From desktops and laptops, to tablets and smartphones, the Internet is never far from reach. But constant access also brings impatience. For today's connected consumers, waiting on hold for the next available service agent no longer suits their fast-paced lifestyle. They want to gain access to the answers they need and the products they want without assistance at the moment the thought strikes. And, while self-service tools have only grown in popularity and proliferation over the past few years, 2014 will see another push toward satisfying the self-sufficient customer.
Joe Schnaufer, global director of customer support at cleverbridge, emphasizes that people want to be empowered to help themselves. From purchasing a new product to requesting a refund, self-service tools allow customers to accomplish almost anything with independence and efficiency, ultimately reducing the number of customers the contact center has to handle via direct face-to-face, phone, or email communication. Self-service also promotes higher satisfaction rates, as such tools that enable customers to choose the support avenue they prefer.
By making basic information available for quick consumption, companies can simultaneously lessen contact center costs and strengthen customer relationships. As Dan Lee, senior director at Citrix, highlights, knowledge-based capabilities enable companies to implement the self-service features that may set them apart from the competition. By offering access to an intelligent, current FAQ page, or the quick ability to chat directly with tech support, companies provide the right information at the right time in the right place. Knowledge bases may also expedite employee training and onboarding, as support teams will gain the ability to share tips and insights gained from direct interactions with customers, further extending the level of customer service across the enterprise.
Resolution #3: Embrace personalized interactions to foster loyalty
Though Big Data may be the buzzword du jour, the incoming information offers little advantage if it's not leveraged to its maximum potential. Stanhope notes that customer satisfaction remains largely dependent upon the company's ability to provide relevant, personalized interactions. By using analytics to understand the behaviors and needs of customers, businesses will be able to determine the appropriate follow-up actions to provide even more pertinent, personalized information and offerings. Such tactics will drive efficiency and satisfaction in 2014, while also bringing improved customer loyalty management strategies to the fore.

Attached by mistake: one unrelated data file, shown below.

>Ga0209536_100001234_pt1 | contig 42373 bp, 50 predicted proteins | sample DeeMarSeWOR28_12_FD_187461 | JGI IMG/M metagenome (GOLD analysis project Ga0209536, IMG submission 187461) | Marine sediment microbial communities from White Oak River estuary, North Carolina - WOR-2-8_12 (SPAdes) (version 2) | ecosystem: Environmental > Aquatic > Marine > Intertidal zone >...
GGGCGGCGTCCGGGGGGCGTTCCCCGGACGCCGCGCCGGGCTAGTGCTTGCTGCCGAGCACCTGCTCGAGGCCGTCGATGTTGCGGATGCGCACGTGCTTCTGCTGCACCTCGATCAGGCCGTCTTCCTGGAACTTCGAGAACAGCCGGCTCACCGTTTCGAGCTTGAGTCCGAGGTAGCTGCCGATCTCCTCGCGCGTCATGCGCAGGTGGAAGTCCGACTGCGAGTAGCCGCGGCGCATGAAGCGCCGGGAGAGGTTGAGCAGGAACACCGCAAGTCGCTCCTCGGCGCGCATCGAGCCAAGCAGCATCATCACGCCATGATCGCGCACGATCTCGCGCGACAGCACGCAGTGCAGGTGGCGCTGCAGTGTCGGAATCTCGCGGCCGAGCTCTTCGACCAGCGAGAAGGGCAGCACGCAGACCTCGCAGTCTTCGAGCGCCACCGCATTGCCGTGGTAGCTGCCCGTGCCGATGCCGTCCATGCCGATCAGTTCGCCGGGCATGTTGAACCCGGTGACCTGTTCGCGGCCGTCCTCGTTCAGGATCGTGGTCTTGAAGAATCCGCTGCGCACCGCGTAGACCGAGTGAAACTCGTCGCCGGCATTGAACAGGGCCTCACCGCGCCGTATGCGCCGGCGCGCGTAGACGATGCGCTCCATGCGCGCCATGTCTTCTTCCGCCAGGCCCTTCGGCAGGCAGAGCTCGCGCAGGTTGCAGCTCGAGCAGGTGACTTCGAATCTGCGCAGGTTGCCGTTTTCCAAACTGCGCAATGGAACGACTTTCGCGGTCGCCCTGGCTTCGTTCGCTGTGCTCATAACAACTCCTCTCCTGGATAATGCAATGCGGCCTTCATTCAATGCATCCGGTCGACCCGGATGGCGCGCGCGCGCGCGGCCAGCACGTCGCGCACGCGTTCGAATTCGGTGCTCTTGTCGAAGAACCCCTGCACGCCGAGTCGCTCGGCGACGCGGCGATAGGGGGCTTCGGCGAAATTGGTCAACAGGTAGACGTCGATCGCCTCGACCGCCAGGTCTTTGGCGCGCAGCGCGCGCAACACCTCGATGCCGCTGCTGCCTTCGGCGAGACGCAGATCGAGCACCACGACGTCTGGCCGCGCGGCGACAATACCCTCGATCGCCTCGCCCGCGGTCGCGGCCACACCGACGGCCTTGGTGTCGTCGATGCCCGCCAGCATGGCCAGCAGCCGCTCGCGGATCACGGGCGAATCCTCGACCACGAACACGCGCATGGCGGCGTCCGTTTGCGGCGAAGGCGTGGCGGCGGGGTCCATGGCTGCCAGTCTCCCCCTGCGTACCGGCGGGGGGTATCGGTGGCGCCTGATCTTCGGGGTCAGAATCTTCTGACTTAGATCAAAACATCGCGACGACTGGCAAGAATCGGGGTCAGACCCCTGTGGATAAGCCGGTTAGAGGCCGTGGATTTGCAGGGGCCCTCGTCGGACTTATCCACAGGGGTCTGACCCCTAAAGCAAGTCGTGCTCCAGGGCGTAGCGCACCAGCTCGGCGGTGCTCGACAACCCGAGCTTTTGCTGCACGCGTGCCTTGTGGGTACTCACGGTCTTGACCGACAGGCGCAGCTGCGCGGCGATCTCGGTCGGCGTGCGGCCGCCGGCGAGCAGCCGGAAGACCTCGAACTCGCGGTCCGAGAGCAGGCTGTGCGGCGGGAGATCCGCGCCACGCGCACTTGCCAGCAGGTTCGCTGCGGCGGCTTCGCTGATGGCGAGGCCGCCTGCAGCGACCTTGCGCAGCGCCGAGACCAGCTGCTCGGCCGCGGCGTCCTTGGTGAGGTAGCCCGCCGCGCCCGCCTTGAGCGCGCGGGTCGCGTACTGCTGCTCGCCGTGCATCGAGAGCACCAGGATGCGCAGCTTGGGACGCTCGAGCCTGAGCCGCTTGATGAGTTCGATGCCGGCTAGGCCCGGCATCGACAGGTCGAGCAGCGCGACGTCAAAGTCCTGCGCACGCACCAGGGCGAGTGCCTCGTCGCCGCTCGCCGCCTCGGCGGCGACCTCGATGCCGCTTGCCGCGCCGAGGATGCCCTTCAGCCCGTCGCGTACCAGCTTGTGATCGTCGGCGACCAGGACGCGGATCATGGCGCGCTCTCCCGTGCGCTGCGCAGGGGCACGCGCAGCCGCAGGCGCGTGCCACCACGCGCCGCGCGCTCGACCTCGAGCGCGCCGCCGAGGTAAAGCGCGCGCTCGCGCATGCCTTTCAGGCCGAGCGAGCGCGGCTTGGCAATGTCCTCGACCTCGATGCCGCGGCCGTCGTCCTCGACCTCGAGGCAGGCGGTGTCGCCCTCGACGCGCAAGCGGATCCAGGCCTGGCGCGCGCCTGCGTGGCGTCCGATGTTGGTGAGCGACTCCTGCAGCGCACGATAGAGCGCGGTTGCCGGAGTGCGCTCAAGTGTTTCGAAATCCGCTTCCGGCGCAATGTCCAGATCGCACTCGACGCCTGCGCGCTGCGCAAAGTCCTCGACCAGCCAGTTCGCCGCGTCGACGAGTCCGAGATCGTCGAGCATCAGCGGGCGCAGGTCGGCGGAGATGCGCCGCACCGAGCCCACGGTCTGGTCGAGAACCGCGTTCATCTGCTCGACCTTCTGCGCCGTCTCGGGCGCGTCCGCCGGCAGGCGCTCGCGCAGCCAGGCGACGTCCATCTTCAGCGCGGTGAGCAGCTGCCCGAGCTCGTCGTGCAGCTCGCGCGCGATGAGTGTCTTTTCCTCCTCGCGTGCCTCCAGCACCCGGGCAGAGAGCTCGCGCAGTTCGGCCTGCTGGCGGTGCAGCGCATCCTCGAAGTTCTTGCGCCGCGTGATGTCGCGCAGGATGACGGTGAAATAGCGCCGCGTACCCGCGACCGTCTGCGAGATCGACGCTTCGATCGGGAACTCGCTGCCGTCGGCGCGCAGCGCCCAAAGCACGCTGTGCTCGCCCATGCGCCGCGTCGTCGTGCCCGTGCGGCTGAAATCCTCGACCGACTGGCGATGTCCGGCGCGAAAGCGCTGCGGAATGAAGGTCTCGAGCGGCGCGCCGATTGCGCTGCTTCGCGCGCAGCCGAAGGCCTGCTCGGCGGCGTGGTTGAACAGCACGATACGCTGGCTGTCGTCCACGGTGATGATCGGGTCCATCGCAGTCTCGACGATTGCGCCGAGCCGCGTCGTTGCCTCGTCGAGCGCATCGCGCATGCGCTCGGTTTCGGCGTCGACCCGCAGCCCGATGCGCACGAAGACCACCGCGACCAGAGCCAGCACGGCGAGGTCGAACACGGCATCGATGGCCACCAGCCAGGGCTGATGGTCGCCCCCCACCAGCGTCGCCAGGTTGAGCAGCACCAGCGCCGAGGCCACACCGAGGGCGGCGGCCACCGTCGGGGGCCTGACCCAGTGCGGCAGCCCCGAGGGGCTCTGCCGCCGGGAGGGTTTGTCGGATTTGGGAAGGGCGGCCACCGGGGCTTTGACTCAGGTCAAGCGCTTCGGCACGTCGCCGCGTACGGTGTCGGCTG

In the coming year, loyalty efforts will become more granular as data-driven segmentation and targeting will allow companies to integrate personalization to create differentiated loyalty programs and customer service treatments. Brands will adjust their focus to encourage easier signups, generate more effective incentives, and carry loyalty marketing to all facets of the customer experience, including customer service. But, if businesses truly hope to foster stronger ties, they must bring this emphasis on personalization to every individual interaction.
"Your best strategy for dealing with customer loyalty is to acknowledge there really is no customer loyalty and you're only as good as the last customer experience you've had," says Aaron Fulkerson, CEO of MindTouch. "When you understand that every interaction you have can win or lose the business, you'll put the right things in place to ensure you're on your game."
Customer service professionals must put themselves in customers' shoes every step of the way, for loyalty doesn't depend upon getting the products right. Companies must ensure that the entire experience-from the consideration stage to post-purchase-stands firm upon a foundation of care and competence. Proactive knowledge may anticipate what customers will want and give it to them quickly, but only honest interactions and preferential insights that tap into the personalized nature of service and support will truly keep customer loyalty and the long-term relationship alive throughout 2014 and beyond.